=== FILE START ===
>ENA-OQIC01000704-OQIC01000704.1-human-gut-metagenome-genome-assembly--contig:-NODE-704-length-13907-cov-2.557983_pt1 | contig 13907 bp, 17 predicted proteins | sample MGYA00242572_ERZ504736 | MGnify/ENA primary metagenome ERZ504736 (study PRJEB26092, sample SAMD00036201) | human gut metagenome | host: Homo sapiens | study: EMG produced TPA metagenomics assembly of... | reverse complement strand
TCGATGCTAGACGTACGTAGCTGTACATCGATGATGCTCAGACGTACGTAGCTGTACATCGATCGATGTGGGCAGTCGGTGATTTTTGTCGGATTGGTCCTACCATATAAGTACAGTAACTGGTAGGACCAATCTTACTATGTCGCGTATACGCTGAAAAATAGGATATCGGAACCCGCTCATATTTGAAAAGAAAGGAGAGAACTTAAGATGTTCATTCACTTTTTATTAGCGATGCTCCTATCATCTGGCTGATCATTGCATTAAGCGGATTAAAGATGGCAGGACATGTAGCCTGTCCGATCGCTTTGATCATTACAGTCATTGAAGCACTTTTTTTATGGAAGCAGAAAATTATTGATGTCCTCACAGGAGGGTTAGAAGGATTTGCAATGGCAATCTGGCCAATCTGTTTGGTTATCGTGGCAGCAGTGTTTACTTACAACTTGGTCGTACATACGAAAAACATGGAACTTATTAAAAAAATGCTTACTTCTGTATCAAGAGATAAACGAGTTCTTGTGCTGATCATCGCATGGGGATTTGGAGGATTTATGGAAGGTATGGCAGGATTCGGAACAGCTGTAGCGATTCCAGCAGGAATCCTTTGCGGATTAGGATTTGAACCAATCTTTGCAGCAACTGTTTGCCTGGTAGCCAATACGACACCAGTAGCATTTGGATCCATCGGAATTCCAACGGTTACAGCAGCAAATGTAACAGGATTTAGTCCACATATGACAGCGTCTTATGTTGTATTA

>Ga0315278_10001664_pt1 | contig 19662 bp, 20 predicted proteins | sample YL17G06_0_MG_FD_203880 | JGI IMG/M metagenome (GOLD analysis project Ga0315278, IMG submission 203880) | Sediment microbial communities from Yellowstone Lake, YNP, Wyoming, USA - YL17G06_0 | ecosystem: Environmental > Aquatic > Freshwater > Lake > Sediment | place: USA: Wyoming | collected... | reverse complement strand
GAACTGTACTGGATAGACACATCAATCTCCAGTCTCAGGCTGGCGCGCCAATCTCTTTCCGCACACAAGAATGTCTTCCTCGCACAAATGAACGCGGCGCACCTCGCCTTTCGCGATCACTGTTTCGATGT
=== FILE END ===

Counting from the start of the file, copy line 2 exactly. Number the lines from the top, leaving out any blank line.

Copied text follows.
TCGATGCTAGACGTACGTAGCTGTACATCGATGATGCTCAGACGTACGTAGCTGTACATCGATCGATGTGGGCAGTCGGTGATTTTTGTCGGATTGGTCCTACCATATAAGTACAGTAACTGGTAGGACCAATCTTACTATGTCGCGTATACGCTGAAAAATAGGATATCGGAACCCGCTCATATTTGAAAAGAAAGGAGAGAACTTAAGATGTTCATTCACTTTTTATTAGCGATGCTCCTATCATCTGGCTGATCATTGCATTAAGCGGATTAAAGATGGCAGGACATGTAGCCTGTCCGATCGCTTTGATCATTACAGTCATTGAAGCACTTTTTTTATGGAAGCAGAAAATTATTGATGTCCTCACAGGAGGGTTAGAAGGATTTGCAATGGCAATCTGGCCAATCTGTTTGGTTATCGTGGCAGCAGTGTTTACTTACAACTTGGTCGTACATACGAAAAACATGGAACTTATTAAAAAAATGCTTACTTCTGTATCAAGAGATAAACGAGTTCTTGTGCTGATCATCGCATGGGGATTTGGAGGATTTATGGAAGGTATGGCAGGATTCGGAACAGCTGTAGCGATTCCAGCAGGAATCCTTTGCGGATTAGGATTTGAACCAATCTTTGCAGCAACTGTTTGCCTGGTAGCCAATACGACACCAGTAGCATTTGGATCCATCGGAATTCCAACGGTTACAGCAGCAAATGTAACAGGATTTAGTCCACATATGACAGCGTCTTATGTTGTATTA